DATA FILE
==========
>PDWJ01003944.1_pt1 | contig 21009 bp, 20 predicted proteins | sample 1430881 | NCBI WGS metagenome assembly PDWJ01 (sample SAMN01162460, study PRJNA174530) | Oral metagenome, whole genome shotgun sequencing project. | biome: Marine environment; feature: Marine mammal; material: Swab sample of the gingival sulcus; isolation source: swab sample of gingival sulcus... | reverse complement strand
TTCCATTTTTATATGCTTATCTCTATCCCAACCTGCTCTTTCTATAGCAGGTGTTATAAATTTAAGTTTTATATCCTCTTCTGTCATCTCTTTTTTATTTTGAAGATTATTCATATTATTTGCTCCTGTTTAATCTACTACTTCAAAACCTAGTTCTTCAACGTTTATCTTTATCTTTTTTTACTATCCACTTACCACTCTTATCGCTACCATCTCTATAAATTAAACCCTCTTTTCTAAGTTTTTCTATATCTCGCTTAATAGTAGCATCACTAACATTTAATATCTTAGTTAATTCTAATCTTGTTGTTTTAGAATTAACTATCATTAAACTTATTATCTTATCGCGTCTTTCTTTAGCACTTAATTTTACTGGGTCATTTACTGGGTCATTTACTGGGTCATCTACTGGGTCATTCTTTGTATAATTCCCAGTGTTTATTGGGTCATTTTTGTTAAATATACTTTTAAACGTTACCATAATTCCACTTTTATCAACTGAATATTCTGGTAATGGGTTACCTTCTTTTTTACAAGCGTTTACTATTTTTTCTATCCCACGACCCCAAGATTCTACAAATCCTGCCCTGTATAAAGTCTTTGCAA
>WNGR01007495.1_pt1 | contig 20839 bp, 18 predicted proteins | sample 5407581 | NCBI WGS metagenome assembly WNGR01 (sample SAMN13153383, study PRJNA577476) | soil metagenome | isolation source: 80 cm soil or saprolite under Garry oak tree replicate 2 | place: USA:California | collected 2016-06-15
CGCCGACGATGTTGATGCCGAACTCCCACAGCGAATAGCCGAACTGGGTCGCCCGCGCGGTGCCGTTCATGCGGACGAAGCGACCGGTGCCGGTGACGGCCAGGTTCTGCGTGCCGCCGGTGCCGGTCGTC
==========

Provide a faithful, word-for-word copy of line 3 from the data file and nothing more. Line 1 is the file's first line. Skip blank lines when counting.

>WNGR01007495.1_pt1 | contig 20839 bp, 18 predicted proteins | sample 5407581 | NCBI WGS metagenome assembly WNGR01 (sample SAMN13153383, study PRJNA577476) | soil metagenome | isolation source: 80 cm soil or saprolite under Garry oak tree replicate 2 | place: USA:California | collected 2016-06-15